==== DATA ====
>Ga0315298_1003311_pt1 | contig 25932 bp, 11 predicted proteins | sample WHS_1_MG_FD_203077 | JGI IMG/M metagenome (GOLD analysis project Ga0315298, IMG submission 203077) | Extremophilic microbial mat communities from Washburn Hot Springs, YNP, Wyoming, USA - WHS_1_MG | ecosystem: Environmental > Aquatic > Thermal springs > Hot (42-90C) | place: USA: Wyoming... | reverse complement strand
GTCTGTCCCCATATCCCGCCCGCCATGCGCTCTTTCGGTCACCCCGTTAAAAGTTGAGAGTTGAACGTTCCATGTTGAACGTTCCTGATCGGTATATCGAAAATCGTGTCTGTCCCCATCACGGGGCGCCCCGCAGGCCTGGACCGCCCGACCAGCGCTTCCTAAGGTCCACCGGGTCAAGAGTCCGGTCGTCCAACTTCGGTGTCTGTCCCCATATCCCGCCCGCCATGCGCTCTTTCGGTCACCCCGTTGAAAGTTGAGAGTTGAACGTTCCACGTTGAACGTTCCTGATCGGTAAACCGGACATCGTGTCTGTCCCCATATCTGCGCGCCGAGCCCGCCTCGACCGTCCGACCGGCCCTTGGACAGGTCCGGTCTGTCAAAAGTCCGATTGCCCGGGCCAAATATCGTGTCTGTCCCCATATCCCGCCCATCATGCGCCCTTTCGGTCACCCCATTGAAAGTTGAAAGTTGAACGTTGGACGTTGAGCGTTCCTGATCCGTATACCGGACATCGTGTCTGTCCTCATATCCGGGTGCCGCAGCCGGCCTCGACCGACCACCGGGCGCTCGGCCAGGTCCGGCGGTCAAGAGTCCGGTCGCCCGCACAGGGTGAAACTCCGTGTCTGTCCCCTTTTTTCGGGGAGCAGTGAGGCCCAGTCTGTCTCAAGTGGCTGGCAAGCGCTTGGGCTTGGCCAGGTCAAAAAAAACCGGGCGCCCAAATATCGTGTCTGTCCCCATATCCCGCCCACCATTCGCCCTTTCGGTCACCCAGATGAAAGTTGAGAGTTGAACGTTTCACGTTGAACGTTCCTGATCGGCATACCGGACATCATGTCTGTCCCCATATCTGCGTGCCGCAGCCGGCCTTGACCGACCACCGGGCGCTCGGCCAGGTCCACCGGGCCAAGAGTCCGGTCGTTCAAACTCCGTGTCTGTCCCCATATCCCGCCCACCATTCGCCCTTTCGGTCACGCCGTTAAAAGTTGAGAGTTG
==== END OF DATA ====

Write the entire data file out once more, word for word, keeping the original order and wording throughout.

>Ga0315298_1003311_pt1 | contig 25932 bp, 11 predicted proteins | sample WHS_1_MG_FD_203077 | JGI IMG/M metagenome (GOLD analysis project Ga0315298, IMG submission 203077) | Extremophilic microbial mat communities from Washburn Hot Springs, YNP, Wyoming, USA - WHS_1_MG | ecosystem: Environmental > Aquatic > Thermal springs > Hot (42-90C) | place: USA: Wyoming... | reverse complement strand
GTCTGTCCCCATATCCCGCCCGCCATGCGCTCTTTCGGTCACCCCGTTAAAAGTTGAGAGTTGAACGTTCCATGTTGAACGTTCCTGATCGGTATATCGAAAATCGTGTCTGTCCCCATCACGGGGCGCCCCGCAGGCCTGGACCGCCCGACCAGCGCTTCCTAAGGTCCACCGGGTCAAGAGTCCGGTCGTCCAACTTCGGTGTCTGTCCCCATATCCCGCCCGCCATGCGCTCTTTCGGTCACCCCGTTGAAAGTTGAGAGTTGAACGTTCCACGTTGAACGTTCCTGATCGGTAAACCGGACATCGTGTCTGTCCCCATATCTGCGCGCCGAGCCCGCCTCGACCGTCCGACCGGCCCTTGGACAGGTCCGGTCTGTCAAAAGTCCGATTGCCCGGGCCAAATATCGTGTCTGTCCCCATATCCCGCCCATCATGCGCCCTTTCGGTCACCCCATTGAAAGTTGAAAGTTGAACGTTGGACGTTGAGCGTTCCTGATCCGTATACCGGACATCGTGTCTGTCCTCATATCCGGGTGCCGCAGCCGGCCTCGACCGACCACCGGGCGCTCGGCCAGGTCCGGCGGTCAAGAGTCCGGTCGCCCGCACAGGGTGAAACTCCGTGTCTGTCCCCTTTTTTCGGGGAGCAGTGAGGCCCAGTCTGTCTCAAGTGGCTGGCAAGCGCTTGGGCTTGGCCAGGTCAAAAAAAACCGGGCGCCCAAATATCGTGTCTGTCCCCATATCCCGCCCACCATTCGCCCTTTCGGTCACCCAGATGAAAGTTGAGAGTTGAACGTTTCACGTTGAACGTTCCTGATCGGCATACCGGACATCATGTCTGTCCCCATATCTGCGTGCCGCAGCCGGCCTTGACCGACCACCGGGCGCTCGGCCAGGTCCACCGGGCCAAGAGTCCGGTCGTTCAAACTCCGTGTCTGTCCCCATATCCCGCCCACCATTCGCCCTTTCGGTCACGCCGTTAAAAGTTGAGAGTTG